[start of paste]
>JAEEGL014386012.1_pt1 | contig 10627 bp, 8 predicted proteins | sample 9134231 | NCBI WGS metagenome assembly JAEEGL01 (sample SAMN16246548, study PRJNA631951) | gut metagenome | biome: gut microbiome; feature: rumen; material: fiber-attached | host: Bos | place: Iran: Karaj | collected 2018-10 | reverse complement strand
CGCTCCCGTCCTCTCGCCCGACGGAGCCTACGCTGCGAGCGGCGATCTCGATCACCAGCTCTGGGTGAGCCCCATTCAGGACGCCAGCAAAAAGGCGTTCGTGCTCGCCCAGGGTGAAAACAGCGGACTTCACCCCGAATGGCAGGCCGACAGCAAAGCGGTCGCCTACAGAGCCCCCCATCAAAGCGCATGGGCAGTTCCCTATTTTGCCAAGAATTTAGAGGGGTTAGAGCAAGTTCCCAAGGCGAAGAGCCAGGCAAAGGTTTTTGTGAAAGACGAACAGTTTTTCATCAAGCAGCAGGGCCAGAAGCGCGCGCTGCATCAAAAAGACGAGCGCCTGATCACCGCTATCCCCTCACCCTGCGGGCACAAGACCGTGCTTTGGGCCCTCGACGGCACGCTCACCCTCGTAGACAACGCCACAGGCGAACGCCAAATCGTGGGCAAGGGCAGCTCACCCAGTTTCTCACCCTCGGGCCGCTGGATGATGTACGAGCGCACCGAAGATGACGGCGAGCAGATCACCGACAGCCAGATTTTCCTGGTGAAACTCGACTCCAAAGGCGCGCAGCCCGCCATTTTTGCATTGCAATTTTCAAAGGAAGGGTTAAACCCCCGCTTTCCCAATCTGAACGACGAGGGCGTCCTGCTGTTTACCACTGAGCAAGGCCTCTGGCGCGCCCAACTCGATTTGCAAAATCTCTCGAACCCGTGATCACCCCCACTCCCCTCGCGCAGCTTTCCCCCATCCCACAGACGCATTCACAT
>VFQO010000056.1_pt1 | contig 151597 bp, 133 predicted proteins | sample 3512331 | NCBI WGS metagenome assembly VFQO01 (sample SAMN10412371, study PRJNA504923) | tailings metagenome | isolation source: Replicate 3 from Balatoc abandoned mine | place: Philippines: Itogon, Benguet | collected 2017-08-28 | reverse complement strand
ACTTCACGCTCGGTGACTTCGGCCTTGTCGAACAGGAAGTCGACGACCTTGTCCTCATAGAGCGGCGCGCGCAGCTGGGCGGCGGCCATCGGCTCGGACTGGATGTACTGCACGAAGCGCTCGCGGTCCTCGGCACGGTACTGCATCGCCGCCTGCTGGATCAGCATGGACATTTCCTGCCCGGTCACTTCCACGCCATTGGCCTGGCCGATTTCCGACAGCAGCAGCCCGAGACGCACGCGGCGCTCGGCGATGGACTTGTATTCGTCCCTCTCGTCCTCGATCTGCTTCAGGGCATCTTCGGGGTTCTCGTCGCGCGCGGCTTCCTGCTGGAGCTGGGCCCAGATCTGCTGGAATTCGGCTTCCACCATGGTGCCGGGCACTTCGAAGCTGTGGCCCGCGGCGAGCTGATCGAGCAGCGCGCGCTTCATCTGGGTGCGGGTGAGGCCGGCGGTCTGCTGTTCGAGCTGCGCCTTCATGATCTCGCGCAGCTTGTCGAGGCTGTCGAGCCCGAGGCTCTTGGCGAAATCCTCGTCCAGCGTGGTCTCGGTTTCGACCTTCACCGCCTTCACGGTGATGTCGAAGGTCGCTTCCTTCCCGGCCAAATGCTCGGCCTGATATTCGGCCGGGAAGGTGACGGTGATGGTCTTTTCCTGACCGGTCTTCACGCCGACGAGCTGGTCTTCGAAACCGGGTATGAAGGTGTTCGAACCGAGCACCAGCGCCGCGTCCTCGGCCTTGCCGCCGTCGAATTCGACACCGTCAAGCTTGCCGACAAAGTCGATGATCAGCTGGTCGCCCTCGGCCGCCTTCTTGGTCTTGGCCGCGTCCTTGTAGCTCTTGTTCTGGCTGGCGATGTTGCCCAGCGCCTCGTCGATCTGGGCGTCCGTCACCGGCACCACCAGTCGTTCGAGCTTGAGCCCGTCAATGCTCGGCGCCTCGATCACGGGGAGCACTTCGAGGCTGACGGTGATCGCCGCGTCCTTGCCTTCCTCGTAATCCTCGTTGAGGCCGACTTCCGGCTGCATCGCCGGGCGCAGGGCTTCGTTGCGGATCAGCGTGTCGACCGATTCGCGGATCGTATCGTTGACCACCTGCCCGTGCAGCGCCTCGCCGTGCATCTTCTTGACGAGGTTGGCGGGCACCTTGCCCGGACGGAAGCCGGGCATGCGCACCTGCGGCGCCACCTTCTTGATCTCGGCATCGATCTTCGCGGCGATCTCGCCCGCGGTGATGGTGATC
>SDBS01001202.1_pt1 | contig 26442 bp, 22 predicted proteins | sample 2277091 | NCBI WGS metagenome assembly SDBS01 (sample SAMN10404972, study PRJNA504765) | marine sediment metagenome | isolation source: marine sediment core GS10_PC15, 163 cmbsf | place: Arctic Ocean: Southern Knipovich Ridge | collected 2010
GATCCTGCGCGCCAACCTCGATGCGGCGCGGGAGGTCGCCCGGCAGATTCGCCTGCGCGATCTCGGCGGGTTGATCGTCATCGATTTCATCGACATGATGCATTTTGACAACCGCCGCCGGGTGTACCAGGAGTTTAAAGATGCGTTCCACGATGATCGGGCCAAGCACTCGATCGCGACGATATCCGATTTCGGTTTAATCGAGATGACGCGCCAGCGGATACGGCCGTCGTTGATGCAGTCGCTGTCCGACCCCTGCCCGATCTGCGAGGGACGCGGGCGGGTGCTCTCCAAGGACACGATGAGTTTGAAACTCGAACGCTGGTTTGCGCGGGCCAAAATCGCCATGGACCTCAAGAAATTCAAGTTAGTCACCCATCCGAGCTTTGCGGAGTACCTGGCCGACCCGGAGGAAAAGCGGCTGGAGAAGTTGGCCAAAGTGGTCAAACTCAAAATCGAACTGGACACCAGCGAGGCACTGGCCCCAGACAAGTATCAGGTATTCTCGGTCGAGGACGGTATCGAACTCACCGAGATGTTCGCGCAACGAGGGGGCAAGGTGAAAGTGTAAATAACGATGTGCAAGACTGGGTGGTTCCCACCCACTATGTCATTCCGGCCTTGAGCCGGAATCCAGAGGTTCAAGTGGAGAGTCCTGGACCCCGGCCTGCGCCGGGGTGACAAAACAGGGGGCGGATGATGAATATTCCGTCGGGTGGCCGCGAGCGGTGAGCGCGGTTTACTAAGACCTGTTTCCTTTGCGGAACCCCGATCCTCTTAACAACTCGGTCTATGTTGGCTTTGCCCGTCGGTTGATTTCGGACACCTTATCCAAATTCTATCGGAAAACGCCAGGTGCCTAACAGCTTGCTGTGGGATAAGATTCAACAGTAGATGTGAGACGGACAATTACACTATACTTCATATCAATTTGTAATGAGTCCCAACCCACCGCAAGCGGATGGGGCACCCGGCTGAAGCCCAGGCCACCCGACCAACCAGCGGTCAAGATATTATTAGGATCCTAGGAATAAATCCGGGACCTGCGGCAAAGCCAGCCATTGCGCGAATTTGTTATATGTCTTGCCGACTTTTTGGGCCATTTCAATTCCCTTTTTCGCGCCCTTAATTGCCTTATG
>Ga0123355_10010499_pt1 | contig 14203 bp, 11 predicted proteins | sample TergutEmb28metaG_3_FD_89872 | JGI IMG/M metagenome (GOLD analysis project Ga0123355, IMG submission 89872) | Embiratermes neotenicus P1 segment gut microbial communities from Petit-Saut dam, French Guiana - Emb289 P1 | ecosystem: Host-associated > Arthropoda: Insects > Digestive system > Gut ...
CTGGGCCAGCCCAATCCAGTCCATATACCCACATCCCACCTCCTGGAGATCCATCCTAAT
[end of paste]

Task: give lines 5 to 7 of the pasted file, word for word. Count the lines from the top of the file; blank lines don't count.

>SDBS01001202.1_pt1 | contig 26442 bp, 22 predicted proteins | sample 2277091 | NCBI WGS metagenome assembly SDBS01 (sample SAMN10404972, study PRJNA504765) | marine sediment metagenome | isolation source: marine sediment core GS10_PC15, 163 cmbsf | place: Arctic Ocean: Southern Knipovich Ridge | collected 2010
GATCCTGCGCGCCAACCTCGATGCGGCGCGGGAGGTCGCCCGGCAGATTCGCCTGCGCGATCTCGGCGGGTTGATCGTCATCGATTTCATCGACATGATGCATTTTGACAACCGCCGCCGGGTGTACCAGGAGTTTAAAGATGCGTTCCACGATGATCGGGCCAAGCACTCGATCGCGACGATATCCGATTTCGGTTTAATCGAGATGACGCGCCAGCGGATACGGCCGTCGTTGATGCAGTCGCTGTCCGACCCCTGCCCGATCTGCGAGGGACGCGGGCGGGTGCTCTCCAAGGACACGATGAGTTTGAAACTCGAACGCTGGTTTGCGCGGGCCAAAATCGCCATGGACCTCAAGAAATTCAAGTTAGTCACCCATCCGAGCTTTGCGGAGTACCTGGCCGACCCGGAGGAAAAGCGGCTGGAGAAGTTGGCCAAAGTGGTCAAACTCAAAATCGAACTGGACACCAGCGAGGCACTGGCCCCAGACAAGTATCAGGTATTCTCGGTCGAGGACGGTATCGAACTCACCGAGATGTTCGCGCAACGAGGGGGCAAGGTGAAAGTGTAAATAACGATGTGCAAGACTGGGTGGTTCCCACCCACTATGTCATTCCGGCCTTGAGCCGGAATCCAGAGGTTCAAGTGGAGAGTCCTGGACCCCGGCCTGCGCCGGGGTGACAAAACAGGGGGCGGATGATGAATATTCCGTCGGGTGGCCGCGAGCGGTGAGCGCGGTTTACTAAGACCTGTTTCCTTTGCGGAACCCCGATCCTCTTAACAACTCGGTCTATGTTGGCTTTGCCCGTCGGTTGATTTCGGACACCTTATCCAAATTCTATCGGAAAACGCCAGGTGCCTAACAGCTTGCTGTGGGATAAGATTCAACAGTAGATGTGAGACGGACAATTACACTATACTTCATATCAATTTGTAATGAGTCCCAACCCACCGCAAGCGGATGGGGCACCCGGCTGAAGCCCAGGCCACCCGACCAACCAGCGGTCAAGATATTATTAGGATCCTAGGAATAAATCCGGGACCTGCGGCAAAGCCAGCCATTGCGCGAATTTGTTATATGTCTTGCCGACTTTTTGGGCCATTTCAATTCCCTTTTTCGCGCCCTTAATTGCCTTATG
>Ga0123355_10010499_pt1 | contig 14203 bp, 11 predicted proteins | sample TergutEmb28metaG_3_FD_89872 | JGI IMG/M metagenome (GOLD analysis project Ga0123355, IMG submission 89872) | Embiratermes neotenicus P1 segment gut microbial communities from Petit-Saut dam, French Guiana - Emb289 P1 | ecosystem: Host-associated > Arthropoda: Insects > Digestive system > Gut ...